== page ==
Two related points: In response to those who argue that education imparts critical thinking, he points to evidence that learning is actually domain specific. Learning one area doesn’t seem to help in most others. This is called “transfer learning” in psychology and it’s been rejected for a long, long time. Another fascinating point – if education improves you via human capital development, we’d expect your income to increase for every year of education you get. Instead, Caplan reports that studies of income show no increase in income until you hit 4 years of college – a classic sign of signalling – which economists call sheepskin effects.

Of course, no single study seals the deal and it may be that Caplan has misread some, or even a lot, of the studies. But is is unlikely he misread it all and it is consistent with the everyday view that formal education is not a particularly good way to impart skills. Thus, we should be very skeptical of claims that education is a great way to train people for the labor market. Next week: So what?

50+ chapters of grad skool advice goodness: Grad Skool Rulz ($4.44 – cheap!!!!)/Theory for the Working Sociologist (discount code: ROJAS – 30% off!!)/From Black Power/Party in the Street / Read Contexts Magazine– It’s Awesome!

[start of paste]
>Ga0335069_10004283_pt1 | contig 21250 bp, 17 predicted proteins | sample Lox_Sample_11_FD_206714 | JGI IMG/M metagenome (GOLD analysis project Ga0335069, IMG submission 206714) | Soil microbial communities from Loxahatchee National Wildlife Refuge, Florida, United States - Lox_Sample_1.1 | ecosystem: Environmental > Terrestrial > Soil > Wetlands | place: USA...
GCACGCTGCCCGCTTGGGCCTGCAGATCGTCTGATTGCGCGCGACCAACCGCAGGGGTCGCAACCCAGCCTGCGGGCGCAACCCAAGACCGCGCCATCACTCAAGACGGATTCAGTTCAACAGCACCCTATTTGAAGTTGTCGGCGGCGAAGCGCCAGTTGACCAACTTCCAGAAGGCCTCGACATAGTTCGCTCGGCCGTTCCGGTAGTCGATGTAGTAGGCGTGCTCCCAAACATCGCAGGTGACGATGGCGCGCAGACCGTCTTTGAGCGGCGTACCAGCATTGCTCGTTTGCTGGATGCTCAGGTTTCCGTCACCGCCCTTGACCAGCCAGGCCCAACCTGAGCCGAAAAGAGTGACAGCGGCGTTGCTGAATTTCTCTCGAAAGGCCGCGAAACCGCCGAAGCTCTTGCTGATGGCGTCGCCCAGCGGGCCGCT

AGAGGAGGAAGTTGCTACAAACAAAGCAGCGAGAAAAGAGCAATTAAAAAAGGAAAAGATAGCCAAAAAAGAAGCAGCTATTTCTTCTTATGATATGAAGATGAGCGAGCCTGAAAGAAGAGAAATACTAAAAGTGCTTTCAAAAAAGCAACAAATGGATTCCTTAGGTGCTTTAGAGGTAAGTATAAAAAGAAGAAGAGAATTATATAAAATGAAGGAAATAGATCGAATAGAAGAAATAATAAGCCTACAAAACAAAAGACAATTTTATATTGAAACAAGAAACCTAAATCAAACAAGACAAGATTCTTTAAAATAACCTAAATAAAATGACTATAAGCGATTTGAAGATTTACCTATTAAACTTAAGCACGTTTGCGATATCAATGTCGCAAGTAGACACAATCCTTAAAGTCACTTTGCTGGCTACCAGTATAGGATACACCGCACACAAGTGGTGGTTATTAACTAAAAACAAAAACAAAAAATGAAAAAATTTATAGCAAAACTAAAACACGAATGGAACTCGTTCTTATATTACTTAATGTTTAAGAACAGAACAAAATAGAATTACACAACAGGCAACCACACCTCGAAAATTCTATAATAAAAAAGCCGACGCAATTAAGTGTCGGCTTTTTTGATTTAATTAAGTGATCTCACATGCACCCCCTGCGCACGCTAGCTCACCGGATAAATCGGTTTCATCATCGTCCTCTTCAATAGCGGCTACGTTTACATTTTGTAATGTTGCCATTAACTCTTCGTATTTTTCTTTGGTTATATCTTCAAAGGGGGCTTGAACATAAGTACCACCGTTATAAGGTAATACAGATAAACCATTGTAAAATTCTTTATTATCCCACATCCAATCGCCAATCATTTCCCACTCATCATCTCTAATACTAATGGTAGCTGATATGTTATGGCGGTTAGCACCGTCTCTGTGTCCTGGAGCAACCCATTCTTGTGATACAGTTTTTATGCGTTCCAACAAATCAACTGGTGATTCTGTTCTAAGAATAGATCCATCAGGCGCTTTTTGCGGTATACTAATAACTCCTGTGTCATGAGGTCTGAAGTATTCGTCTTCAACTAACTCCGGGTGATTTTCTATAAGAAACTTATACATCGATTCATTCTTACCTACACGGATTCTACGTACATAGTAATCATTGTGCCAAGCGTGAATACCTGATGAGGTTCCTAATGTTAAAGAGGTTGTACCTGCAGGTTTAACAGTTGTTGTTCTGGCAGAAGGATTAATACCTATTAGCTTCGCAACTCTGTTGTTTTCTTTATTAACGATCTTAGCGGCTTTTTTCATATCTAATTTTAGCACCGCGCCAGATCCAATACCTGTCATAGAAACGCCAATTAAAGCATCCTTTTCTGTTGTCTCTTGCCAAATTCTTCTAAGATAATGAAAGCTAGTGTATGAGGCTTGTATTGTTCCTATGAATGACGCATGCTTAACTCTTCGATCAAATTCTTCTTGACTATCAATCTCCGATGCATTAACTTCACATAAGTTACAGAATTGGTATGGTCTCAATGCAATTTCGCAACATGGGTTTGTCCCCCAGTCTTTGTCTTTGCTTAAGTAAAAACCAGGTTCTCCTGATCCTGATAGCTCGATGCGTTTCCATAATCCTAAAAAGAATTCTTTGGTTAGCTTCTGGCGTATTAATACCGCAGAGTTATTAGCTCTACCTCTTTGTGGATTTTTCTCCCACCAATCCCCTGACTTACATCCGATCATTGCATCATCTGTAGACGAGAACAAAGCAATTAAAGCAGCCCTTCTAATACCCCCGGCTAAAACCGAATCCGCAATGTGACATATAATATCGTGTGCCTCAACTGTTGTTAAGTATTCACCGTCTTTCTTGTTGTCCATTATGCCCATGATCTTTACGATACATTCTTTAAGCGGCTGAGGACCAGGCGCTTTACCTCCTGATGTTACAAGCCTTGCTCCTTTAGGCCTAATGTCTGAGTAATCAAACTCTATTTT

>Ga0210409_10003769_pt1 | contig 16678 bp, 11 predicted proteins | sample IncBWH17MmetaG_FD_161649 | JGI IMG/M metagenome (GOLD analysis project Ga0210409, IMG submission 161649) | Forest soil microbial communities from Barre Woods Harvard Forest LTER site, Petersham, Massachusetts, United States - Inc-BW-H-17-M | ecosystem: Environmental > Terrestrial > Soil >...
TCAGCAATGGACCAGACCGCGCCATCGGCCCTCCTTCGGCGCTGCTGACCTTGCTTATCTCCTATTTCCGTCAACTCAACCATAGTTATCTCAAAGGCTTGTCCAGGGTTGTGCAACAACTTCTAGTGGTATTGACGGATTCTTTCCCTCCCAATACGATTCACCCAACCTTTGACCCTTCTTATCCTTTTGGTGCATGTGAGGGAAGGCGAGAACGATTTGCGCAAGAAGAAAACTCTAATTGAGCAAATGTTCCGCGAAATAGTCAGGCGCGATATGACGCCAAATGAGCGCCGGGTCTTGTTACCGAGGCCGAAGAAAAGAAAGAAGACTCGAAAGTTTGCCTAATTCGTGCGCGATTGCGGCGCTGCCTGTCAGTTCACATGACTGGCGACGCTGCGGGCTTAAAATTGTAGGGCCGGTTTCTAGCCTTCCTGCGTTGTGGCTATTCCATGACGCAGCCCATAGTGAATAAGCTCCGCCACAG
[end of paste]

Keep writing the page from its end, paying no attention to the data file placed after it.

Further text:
Written by fabiorojas

February 19, 2018 at 5:01 am

winter 2018 book forum: bryan caplan’s the case against education

This month, I will write a series of blog posts about Bryan Caplan’s The Case Against Education: Why the Education System is a Waste of Time and Money. Normally, I will summarize a book, then praise it and then offer some criticism. In this case, I will deviate slightly. A lot of people will criticize the book, so I will focus on describing the core argument and explain why sociologists should care about it. If Caplan’s main point is even partially correct, it has big implications that any educational researcher should care about. In this first installment, I’ll provide a little background and then lay out the main argument. Later this month, I’ll describe the nuts and bolts of the argument in more depth.